Tuesday, August 28, 2012

Note Taking Tips

I taught COL101, College Success Seminar, for the first time this August. This is the orientation to college course, and I have wanted to teach it for a while now. As expected, it was a very fun and interesting class to teach. It is condensed, but we were able to cover what is expected of college students, how to understand a syllabus, the different degree options, setting goals and dreams, time management, money management, energy/health tips, critical thinking, and study and note-taking skills. Sprinkled in were tours of campus and various departments around campus that would be important to their success.

Far and away, the most asked questions were about how to take notes. I thought it might be helpful to post some ideas on note-taking early in the semester. So, here goes:

Traditional Tips -
  • First - make sure you read the assigned reading BEFORE going to class. This will help you recognize what is in the book as opposed to new information being given during class.
  • Make note of ideas, concepts, keywords, and definitions that are repeated.
  • Watch for keywords and concepts written on the board.
  • Make sure you sit where you can hear and see easily and not be distracted.
  • Compare notes with a classmate and fill in any holes.
  • Review notes soon after class in order to see if clarification is needed and reinforce what you've just been presented.
  • Email the professor if you are unclear or missed a point during class.
Methods -  Non-Traditional Tips -
  • If you carry a laptop to class
    • Use an electronic notebook like Evernote or OneNote. They allow images, links, and other media to be embedded in a page of notes and help with organization.
    • Improve typing speed, skills, and take advantage of keyboard shortcuts to increase efficiency.
  • Start a class blog, wiki, or Facebook group and pool notes among classmates.
  • If you can use a cell phone in class
    • Take notes on your phone. If you are like me, you can type (even on a cell phone) much faster than you can write. It is also much easier to read.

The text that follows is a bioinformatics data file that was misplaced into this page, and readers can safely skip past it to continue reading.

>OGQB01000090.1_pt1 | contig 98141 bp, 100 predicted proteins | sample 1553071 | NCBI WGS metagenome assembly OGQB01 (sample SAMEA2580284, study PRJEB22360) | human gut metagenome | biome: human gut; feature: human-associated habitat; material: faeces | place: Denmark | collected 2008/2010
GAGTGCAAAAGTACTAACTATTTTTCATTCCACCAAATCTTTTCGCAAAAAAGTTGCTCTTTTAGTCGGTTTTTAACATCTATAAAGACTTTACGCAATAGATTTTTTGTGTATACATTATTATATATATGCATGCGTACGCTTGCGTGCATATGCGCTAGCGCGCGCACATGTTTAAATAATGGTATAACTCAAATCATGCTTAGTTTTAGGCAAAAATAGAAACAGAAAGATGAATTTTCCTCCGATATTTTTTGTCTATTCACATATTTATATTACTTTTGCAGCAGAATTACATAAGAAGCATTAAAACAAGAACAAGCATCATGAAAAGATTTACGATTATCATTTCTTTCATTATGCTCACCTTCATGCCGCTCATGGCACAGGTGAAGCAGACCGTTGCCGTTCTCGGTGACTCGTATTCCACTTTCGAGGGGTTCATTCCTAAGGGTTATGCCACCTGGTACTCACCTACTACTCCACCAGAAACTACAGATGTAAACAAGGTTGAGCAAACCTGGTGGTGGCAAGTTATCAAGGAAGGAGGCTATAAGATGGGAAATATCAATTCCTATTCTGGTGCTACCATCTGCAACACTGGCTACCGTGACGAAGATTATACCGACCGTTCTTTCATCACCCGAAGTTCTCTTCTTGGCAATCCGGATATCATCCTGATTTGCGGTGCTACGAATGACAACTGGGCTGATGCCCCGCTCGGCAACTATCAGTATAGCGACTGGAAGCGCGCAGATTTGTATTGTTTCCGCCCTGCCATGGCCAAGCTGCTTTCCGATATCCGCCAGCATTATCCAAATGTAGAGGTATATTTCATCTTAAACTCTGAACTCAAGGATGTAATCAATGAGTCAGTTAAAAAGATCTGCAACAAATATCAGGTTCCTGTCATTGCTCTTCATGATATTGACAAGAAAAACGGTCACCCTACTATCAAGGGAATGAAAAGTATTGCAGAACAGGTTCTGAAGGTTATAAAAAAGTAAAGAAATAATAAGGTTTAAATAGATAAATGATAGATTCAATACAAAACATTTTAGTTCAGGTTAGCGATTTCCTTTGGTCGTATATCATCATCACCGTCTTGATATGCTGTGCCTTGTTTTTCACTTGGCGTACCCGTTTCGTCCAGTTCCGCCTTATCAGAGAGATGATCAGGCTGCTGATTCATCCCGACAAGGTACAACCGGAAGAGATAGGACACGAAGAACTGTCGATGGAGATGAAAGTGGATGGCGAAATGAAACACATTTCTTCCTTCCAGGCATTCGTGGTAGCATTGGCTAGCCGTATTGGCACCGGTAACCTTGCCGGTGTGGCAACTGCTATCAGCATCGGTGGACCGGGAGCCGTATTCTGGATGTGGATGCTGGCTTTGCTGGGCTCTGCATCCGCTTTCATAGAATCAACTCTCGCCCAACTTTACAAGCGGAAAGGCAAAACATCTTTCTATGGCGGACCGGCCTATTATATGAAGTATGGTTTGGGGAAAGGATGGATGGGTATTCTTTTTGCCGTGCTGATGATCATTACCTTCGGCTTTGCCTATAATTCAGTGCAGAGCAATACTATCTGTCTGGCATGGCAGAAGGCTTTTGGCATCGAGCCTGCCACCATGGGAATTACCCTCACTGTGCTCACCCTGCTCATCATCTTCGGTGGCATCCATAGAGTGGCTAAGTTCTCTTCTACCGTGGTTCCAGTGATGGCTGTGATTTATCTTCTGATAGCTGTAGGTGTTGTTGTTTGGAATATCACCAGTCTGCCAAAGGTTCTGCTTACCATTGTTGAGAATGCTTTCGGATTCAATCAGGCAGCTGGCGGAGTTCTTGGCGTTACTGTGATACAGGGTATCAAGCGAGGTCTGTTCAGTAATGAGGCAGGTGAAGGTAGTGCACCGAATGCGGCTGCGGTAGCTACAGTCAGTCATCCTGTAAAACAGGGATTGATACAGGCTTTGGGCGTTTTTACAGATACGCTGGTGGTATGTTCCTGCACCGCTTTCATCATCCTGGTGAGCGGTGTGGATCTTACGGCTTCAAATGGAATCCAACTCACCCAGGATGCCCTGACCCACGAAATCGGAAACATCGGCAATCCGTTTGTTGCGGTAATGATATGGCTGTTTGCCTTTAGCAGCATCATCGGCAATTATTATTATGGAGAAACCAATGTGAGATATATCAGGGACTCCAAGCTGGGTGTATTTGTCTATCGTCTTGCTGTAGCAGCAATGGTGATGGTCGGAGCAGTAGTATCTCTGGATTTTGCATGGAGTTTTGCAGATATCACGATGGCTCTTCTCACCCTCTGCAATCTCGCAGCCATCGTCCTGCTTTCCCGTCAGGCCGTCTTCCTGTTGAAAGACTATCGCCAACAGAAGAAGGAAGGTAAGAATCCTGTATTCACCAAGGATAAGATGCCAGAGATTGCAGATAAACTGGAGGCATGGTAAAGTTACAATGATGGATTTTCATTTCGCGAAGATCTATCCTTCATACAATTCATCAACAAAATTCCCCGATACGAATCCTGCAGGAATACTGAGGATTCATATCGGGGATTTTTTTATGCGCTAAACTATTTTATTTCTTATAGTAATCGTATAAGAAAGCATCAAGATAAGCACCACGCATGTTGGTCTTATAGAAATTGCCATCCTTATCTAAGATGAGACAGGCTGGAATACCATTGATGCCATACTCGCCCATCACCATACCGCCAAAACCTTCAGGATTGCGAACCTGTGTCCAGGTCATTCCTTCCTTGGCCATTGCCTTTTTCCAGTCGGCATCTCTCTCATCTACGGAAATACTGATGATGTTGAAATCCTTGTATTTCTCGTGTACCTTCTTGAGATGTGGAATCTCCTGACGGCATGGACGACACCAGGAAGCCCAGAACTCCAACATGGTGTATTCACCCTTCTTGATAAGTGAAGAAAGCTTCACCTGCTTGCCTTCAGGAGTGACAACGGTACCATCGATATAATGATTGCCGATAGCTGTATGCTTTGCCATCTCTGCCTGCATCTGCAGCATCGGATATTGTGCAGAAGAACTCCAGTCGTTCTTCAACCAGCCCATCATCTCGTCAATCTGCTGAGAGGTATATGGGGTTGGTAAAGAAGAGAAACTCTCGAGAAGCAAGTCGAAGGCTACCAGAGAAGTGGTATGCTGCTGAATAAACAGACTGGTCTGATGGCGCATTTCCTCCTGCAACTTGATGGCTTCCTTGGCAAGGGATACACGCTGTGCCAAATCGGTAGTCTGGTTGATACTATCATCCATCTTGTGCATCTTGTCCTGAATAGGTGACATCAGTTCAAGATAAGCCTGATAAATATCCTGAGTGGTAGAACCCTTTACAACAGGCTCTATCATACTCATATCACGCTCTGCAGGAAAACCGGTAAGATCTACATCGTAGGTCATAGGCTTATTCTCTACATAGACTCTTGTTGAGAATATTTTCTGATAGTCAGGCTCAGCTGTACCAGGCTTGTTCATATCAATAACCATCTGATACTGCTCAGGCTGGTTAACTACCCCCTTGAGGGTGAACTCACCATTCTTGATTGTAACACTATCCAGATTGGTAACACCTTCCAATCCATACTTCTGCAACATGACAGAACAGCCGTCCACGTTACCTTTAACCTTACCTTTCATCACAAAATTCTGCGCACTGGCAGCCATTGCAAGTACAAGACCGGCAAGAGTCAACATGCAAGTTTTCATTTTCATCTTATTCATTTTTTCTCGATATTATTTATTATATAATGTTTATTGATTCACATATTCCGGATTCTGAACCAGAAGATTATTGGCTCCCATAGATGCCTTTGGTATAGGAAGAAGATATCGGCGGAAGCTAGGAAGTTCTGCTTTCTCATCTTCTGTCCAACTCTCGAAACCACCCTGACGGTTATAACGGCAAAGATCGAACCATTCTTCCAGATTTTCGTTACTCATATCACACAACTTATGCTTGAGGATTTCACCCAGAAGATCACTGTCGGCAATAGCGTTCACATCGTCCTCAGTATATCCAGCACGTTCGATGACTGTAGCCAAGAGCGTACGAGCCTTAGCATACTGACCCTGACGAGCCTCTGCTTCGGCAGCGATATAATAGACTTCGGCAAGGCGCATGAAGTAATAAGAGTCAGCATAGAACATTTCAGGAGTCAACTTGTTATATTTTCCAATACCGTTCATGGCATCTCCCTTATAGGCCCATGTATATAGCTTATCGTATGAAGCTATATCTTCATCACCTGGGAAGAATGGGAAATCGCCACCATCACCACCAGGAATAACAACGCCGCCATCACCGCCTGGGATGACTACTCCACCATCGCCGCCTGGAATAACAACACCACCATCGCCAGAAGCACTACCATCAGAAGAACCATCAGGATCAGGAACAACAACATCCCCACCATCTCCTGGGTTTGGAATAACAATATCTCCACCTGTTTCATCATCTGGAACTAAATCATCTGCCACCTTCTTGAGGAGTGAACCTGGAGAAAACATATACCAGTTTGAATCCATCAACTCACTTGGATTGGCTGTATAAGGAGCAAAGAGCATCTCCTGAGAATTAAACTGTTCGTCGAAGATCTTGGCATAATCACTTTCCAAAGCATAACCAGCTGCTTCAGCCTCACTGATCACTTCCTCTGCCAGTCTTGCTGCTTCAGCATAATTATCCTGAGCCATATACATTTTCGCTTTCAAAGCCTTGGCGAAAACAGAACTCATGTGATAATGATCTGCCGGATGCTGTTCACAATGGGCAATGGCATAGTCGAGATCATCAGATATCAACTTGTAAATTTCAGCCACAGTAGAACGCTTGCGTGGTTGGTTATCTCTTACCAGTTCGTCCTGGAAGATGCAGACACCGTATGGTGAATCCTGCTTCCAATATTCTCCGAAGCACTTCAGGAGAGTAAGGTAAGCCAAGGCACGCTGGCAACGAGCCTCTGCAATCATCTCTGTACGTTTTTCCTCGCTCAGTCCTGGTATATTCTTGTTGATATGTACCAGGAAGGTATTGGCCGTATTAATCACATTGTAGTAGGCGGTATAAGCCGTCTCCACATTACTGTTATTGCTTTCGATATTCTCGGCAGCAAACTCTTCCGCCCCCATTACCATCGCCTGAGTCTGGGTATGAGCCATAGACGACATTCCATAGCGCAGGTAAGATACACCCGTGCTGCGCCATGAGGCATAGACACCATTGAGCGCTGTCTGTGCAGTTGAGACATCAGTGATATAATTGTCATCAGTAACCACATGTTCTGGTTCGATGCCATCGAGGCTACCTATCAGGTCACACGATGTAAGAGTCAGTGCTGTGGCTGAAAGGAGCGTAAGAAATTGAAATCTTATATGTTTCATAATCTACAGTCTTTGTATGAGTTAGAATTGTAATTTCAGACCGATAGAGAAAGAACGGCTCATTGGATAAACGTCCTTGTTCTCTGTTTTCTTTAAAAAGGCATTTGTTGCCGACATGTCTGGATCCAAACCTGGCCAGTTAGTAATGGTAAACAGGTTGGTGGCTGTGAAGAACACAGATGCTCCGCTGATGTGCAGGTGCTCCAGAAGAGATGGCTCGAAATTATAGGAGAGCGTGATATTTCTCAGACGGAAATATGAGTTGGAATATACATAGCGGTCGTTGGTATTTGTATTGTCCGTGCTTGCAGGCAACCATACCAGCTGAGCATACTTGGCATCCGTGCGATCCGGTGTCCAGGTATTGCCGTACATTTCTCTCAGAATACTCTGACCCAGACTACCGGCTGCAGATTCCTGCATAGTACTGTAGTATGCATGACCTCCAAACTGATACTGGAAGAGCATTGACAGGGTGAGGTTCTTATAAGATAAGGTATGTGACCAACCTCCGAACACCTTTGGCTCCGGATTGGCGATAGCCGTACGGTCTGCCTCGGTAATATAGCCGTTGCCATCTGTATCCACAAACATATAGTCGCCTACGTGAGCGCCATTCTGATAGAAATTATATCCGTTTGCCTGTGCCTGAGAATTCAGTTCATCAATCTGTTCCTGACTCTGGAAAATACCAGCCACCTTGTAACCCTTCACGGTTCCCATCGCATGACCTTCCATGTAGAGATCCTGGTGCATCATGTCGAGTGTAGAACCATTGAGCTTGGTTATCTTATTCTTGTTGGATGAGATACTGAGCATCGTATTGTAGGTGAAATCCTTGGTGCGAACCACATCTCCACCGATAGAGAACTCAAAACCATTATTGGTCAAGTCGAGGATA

• This is one place where you can use texting language and abbreviations for class and it may be very helpful.
    • Start a class hashtag and tweet your notes. Again, if other classmates do the same thing, you can pool your notes easily.
Memory Aids -
You can create your own mnemonics and acronyms or use ones that you might find in your textbook or online. One of the first that I remember learning is FACE for the notes of the spaces on the treble clef. Then Every Good Boy Does Fine for the line notes. In my desktop publishing class, we use the CRAP method for design - Contrast, Repetition, Alignment, and Proximity.

Have fun, use humor, rhymes, raps, and music to help you remember important information. Put your own words to a familiar melody.
 


When I took British Literature in college, it was not one of my favorite classes. One thing we had to do for each test was write 12 lines of poetry from what we had studied. I was terrible at this, but my roommate found a song that helped. We could choose the poem we recounted, so she and I chose Rime of the Ancient Mariner by Samuel Taylor Coleridge. The reason? She had an Iron Maiden tape with the song. It was genius! It was the highest score of all of my tests, though I'm sure we looked odd bobbing our heads as we were running through the song and writing the lines. Here it is -


You gotta do what you gotta do. When I was in graduate school, I was a little more traditional and academic (and my GPA was higher). Within a day or two, I would type my notes taken in class. I would also outline my chapters and put the outlines with the notes. The act of revisiting the information repeatedly helped the most, but I also have terrible handwriting, so typing everything made it much easier to study.

Figure out what works best for you. If you have a great note-taking method, please share it!


4 comments:

  1. Just so you know, I am borrowing this..much more creative than what I came up with for my COL-101 class...

    ReplyDelete
  2. I love this! Thanks for all the hard work put into your blog.

    ReplyDelete